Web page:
Sunday, October 18, 2009

Persons Day: October 18. An important history lesson!


In 1918, the Women's Franchise Act gave the federal vote to every woman in Canada over the age of 21 who was a British subject and had the qualifications required for the provincial franchise for men; in 1920 a standard federal franchise was set (which excluded Asians until 1948, Inuit until 1950, and status Indians until 1960; Quebec was the last province to give women the provincial vote, in 1940). In 1919 it became possible for women to be elected to the House of Commons, also on the same terms as men.

Women's groups that had sought the vote to bring about social change now wished to have women appointed to the Senate to continue their campaigns. They requested the Prime Minister to appoint a woman as one of the eligible "persons" specified under the British North America Act. Two successive Prime Ministers claimed that they could not do this unless the BNA Act was modified, since women had no independent legal identity in Britain when the BNA Act was passed in 1867.

Edmonton feminist Emily Murphy, whose actions as a magistrate had been challenged on the grounds that she was not a "person" under the BNA Act, was the preferred Senate candidate of national women's groups. Along with four other prominent women activists - Nellie McClung, Louise McKinney, Irene Parlby, and Henrietta Muir Edwards - Judge Murphy persuaded the government to direct the Supreme Court to rule on whether women were indeed "persons." The court ruled in the negative, but on October 18, 1929, eight years after the campaign began, the Judicial Committee of the Privy Council in England, then the appeals court for the Canadian Supreme Court, ruled in the women's favour.

Disappointingly, Judge Murphy was not appointed to the Senate; she was from the wrong political party for the first appointment available and the wrong religion for the second. Cairine Wilson, appointed to the Senate in 1930, was active around issues of child welfare and anti-fascism.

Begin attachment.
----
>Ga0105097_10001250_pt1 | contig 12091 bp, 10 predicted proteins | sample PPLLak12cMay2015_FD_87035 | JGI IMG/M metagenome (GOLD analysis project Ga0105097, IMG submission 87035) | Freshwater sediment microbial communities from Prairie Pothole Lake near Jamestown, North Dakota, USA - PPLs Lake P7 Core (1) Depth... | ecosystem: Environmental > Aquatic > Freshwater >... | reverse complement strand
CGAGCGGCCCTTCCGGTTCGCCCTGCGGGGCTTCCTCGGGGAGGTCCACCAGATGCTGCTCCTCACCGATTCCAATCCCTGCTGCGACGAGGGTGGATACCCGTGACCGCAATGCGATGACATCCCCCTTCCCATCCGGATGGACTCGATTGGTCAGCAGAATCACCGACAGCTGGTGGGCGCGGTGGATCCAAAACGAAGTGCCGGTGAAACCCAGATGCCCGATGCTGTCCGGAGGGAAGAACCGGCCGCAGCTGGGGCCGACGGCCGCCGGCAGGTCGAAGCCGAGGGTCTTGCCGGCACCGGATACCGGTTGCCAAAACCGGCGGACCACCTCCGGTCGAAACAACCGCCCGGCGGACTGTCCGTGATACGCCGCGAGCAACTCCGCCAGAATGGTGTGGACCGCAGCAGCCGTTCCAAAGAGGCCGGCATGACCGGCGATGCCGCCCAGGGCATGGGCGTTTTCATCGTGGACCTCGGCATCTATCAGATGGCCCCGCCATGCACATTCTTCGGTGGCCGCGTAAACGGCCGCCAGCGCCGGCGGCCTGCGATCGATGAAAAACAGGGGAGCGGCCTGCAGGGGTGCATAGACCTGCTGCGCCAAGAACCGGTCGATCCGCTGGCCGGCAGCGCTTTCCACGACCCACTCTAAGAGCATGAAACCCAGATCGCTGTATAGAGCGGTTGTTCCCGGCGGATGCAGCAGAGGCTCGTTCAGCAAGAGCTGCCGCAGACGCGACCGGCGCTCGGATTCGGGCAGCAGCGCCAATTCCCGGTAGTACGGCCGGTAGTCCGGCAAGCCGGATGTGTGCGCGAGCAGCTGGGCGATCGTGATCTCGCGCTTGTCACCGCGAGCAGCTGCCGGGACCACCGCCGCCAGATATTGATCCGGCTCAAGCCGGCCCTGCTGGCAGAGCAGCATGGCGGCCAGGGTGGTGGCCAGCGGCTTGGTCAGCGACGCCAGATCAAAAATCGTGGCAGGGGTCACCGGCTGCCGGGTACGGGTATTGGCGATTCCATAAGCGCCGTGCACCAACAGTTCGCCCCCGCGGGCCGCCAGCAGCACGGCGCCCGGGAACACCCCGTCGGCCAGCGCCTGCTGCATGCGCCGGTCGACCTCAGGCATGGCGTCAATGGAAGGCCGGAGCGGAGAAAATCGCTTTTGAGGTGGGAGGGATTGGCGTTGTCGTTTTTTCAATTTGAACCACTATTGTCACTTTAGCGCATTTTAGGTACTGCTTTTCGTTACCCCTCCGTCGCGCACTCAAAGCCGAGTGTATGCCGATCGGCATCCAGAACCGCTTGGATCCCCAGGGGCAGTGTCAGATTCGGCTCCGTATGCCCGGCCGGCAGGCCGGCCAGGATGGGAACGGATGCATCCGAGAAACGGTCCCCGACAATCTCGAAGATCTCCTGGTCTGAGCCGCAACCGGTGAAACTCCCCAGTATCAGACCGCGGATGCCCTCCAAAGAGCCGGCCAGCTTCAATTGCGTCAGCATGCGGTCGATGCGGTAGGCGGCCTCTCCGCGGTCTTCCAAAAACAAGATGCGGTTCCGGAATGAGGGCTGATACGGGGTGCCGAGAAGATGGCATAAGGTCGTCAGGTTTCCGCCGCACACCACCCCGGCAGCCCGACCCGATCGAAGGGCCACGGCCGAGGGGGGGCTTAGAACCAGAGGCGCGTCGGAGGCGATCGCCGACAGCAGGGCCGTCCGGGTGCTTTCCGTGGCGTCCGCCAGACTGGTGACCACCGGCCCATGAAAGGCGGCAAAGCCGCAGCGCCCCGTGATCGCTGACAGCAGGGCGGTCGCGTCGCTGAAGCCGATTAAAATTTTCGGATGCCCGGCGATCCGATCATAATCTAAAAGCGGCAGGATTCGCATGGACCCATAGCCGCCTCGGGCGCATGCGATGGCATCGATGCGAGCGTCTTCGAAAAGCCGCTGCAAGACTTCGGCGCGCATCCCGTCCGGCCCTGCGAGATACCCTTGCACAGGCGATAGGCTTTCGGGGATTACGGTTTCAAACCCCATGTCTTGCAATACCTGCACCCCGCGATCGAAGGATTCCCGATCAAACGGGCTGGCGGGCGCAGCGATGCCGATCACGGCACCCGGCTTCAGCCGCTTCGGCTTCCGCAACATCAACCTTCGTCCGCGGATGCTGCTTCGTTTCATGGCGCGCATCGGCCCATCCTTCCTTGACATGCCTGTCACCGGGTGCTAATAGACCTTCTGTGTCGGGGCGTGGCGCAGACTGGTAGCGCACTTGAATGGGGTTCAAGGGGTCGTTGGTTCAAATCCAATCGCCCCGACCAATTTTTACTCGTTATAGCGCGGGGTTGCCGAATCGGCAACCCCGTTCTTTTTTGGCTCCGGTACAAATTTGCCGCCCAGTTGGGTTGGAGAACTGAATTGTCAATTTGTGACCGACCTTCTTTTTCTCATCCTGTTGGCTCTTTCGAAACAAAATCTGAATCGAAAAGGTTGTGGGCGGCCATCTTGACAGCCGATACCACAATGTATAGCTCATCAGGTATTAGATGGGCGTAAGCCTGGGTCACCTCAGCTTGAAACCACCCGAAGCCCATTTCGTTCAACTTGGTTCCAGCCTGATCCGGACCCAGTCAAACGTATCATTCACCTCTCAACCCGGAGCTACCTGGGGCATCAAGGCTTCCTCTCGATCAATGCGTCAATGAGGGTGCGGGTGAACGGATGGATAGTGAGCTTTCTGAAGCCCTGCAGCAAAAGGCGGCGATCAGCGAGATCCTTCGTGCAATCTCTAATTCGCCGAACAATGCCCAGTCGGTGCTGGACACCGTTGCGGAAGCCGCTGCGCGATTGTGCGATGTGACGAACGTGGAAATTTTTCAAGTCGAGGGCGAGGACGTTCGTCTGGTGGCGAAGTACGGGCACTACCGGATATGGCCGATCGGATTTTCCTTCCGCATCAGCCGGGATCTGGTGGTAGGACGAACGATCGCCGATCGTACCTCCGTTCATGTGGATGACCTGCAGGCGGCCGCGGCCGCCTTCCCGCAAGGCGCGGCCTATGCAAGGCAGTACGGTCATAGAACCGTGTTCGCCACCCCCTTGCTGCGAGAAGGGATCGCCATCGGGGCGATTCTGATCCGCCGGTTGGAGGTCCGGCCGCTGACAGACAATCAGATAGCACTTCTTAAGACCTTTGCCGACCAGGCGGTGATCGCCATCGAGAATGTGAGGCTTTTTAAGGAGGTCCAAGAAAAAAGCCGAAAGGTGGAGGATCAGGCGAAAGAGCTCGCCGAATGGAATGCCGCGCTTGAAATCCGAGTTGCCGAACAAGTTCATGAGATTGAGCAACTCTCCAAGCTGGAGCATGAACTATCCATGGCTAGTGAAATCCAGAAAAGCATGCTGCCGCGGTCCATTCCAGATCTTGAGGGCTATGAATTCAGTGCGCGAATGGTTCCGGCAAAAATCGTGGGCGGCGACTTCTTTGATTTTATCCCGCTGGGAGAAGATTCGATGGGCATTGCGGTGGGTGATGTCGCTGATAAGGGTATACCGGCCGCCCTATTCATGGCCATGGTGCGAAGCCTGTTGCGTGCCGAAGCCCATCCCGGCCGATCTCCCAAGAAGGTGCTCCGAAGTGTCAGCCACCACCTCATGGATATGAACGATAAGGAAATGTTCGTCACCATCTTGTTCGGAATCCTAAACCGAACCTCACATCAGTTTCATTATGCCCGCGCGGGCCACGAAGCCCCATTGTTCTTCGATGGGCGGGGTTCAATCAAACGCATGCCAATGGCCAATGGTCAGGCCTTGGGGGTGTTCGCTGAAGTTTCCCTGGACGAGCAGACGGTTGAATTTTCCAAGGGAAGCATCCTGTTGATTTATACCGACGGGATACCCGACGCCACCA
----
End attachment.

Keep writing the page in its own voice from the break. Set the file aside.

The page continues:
The Senate has not proved an effective platform for reform, though a number of important women have served there, including: Florence Bird, chair of the Royal Commission on the Status of Women; Thérèse Casgrain, the leader of Quebec feminism; Ann Cools, the first black senator; and Lorna Marsden, chair of the National Action Committee on the Status of Women.

The decision in the Persons Case had, however, a large symbolic meaning, as a victory achieved through the machinery of the existing system. Second-wave feminists in the 1970s adopted "personhood" as a symbol of women's legal personality and made it into an occasion for celebrating the achievements of women activists. Several Canadian governments annually give "Persons Awards" honouring prominent women. In contrast to International Women's Day, this is a specifically Canadian festival; in contrast to December 6, it is an occasion for joy.

An important history lesson!

This is the story of women who were ground-breakers. These brave women from the early 1900s made all the difference in the lives we live today.

Remember, it was not until 1920 that women were granted the right to go to the polls and vote.

All women who have ever voted, have ever owned property, have ever enjoyed equal rights need to remember that women's rights had to be fought for in Canada as well. Do our daughters and our sisters know the price that was paid to earn rights for women here, in North America?

2009 is the 80th Anniversary of the Persons Case in Canada, which finally declared women in Canada to be Persons!

We owe a big thank-you to these, our foremothers!

Please, if you are so inclined, pass this on, to all the women you know, so that we remember to celebrate the rights we enjoy.

"Knowledge is Freedom: hide it, and it withers; share it, and it blooms" (P. Hill)

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